Theatre (and the Arts) is seen as a 'medium', not as an end in itself. That means CSR managers won't support theatre for theatre’s sake.
The other day, while waiting for a session to begin at the India Sponsorship Summit, I found myself sitting next to the head of CSR (Corporate Social Responsibility) of a huge corporate. Needless to say, the question was asked, “Doesn’t supporting theatre fall under CSR?”
The answer was a resounding and soul crushing “No”. This is because according to the Act, Theatre (and the Arts) is seen as a ‘medium’, not as an end in itself. That means CSR managers won’t support theatre for theatre’s sake. But will support theatre projects if they are aimed at social education or empowering communities. Therefore a play even about farmer suicides will not be eligible for funding, but a play using slum children to teach them about sanitation, would be.
Theatre often finds itself caught between different stools. There seem to be various definitions of what theatre really is: a medium, a social activity, an art, a form of entertainment, a social commentary, etc. This confusion also exists within the theatre community. Some plays make decisions to put more ‘bums on seats’, so clearly that is an entertainment choice. Others make extremely artistic choices that push the envelope, and can be classified as Art. Yet others choose topics that are critical of government policies are making social commentary. And there are many that provide insight to an audience about the plight of refugees or the ridiculousness as war, and are therefore educative.
However the one unifying truth about participating in theatre is that it is a transformative experience. Soon after my conversation with the CSR head, I found myself on stage next to Alankrita Khera of CRY. She recounted a story of how a girl from Teach For India’s musical Maya, gained the confidence and strength to get into the United World College in the Adriatic. Shaheen Mistry, the head of TFI, has a huge belief that the arts can be an important tool in empowering young children. She fought valiantly for Maya. And her efforts have begun to bear fruit.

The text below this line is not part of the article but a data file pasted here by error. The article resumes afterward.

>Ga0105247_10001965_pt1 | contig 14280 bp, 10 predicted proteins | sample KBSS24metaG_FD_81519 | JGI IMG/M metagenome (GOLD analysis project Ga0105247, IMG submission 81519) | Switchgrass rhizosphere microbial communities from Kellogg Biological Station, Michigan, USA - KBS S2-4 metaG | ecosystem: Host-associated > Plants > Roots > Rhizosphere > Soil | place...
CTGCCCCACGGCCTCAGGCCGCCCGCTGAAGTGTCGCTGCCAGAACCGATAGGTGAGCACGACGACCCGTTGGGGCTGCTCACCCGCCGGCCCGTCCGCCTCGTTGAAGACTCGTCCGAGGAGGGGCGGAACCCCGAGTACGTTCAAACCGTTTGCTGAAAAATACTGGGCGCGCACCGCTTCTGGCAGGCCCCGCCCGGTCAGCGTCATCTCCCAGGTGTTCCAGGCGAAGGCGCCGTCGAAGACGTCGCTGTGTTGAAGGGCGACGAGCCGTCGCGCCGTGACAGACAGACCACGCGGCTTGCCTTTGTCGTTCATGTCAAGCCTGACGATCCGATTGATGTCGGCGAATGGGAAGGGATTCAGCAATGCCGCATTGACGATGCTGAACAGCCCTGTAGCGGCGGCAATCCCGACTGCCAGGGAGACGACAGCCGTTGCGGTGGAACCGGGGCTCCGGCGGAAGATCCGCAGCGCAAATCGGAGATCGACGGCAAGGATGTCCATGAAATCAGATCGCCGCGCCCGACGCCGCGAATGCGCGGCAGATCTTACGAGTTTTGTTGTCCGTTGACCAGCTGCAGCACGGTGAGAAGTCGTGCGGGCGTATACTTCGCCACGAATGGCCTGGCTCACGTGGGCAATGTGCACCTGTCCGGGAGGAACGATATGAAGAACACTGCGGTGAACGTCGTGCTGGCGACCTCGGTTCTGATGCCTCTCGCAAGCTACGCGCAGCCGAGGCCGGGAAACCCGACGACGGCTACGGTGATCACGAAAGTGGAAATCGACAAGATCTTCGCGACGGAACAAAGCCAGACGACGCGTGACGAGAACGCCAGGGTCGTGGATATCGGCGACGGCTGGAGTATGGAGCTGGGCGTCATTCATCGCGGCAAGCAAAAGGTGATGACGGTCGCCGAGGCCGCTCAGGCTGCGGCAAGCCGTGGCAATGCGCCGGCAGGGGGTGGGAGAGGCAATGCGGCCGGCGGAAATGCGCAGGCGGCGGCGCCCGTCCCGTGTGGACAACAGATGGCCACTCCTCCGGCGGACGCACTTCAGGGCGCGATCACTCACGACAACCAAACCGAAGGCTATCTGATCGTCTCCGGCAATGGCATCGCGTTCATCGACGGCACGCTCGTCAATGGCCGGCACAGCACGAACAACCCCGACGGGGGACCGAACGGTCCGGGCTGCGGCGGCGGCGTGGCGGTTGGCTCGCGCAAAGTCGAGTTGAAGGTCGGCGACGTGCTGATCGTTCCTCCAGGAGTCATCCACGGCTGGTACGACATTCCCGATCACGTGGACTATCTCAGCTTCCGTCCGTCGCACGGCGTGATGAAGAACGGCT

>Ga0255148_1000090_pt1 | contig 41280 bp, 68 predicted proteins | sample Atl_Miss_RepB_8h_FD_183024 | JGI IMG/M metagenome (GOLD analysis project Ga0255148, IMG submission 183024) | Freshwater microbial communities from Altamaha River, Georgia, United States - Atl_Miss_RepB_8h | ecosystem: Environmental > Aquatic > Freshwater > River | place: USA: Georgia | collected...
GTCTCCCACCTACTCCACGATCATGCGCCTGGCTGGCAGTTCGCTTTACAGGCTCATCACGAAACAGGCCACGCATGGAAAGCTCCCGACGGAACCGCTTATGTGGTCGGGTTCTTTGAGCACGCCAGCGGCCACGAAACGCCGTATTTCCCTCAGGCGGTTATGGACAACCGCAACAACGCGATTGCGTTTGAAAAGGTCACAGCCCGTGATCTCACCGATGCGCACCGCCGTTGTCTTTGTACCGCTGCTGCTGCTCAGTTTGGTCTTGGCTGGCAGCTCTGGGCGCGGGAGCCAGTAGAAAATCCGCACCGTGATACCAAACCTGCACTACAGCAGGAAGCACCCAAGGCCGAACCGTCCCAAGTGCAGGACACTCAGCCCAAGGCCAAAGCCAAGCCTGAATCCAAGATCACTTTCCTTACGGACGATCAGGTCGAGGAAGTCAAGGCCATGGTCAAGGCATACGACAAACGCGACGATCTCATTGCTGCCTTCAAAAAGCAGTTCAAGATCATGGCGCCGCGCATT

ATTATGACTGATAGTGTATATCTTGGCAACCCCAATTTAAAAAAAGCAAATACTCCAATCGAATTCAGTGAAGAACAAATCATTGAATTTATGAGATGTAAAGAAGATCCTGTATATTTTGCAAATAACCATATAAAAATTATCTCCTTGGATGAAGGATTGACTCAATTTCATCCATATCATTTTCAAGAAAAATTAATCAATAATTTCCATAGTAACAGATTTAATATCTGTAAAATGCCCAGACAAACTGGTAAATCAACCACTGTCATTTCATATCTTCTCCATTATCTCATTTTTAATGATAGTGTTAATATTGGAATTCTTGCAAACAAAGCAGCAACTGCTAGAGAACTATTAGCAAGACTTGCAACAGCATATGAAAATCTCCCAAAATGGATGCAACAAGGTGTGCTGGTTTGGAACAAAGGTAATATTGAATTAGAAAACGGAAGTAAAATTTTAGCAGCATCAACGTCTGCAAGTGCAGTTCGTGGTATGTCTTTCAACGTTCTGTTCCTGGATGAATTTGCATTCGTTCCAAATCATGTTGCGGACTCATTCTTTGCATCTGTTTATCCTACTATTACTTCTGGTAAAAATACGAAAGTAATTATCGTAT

I found the same sense of empowerment during the 8th Annual Create Trophy for Artistic Excellence held at Sophia Bhabha Hall. Eleven NGOs participated. Each having to create a piece around the theme, “Knowledge is Power”. There were kids from the Helen Keller Institute, Society for the Education of the Challenged, ADAPT, Salaam Bombay Trust, Salaam Baalak Trust, and many others. The children performing all had various difficulties; some economic and some physical. But each and every child had a twinkle in the eye. Each troupe started with a slight hesitation and trepidation but grew in confidence as the performance went on. By the end of each piece, the children on stage beamed like luminescent torches. As we trundled out of the auditorium the foyer was abuzz with excitement. It didn’t matter whether they had won or not, the kids were on the high of having performed. In that moment, you could see what a difference the performing arts had made to their lives. That, perhaps, is the true power of theatre.
Similar sentiments were echoed when the professionals spoke at a panel discussion at UPG College. Playwright Kshitij Patwardan likened working on a play to a short term MBA, where you learn how to get the details right. Rakesh Bedi called his life with his theatre buddies as his single greatest treasure. Others talked about the sense of family it breeds. And each play is a different short term family.
Maybe I am naïve, but I think neither amateur nor professional would trade in their time on stage for anything else in the world. And that’s why theatre is important. And special. And should be treasured.
Quasar Thakore Padamsee is a Bombay based theatre-holic. He works primarily as a theatre-director for arts management company QTP, who also manage the youth theatre movement Thespo.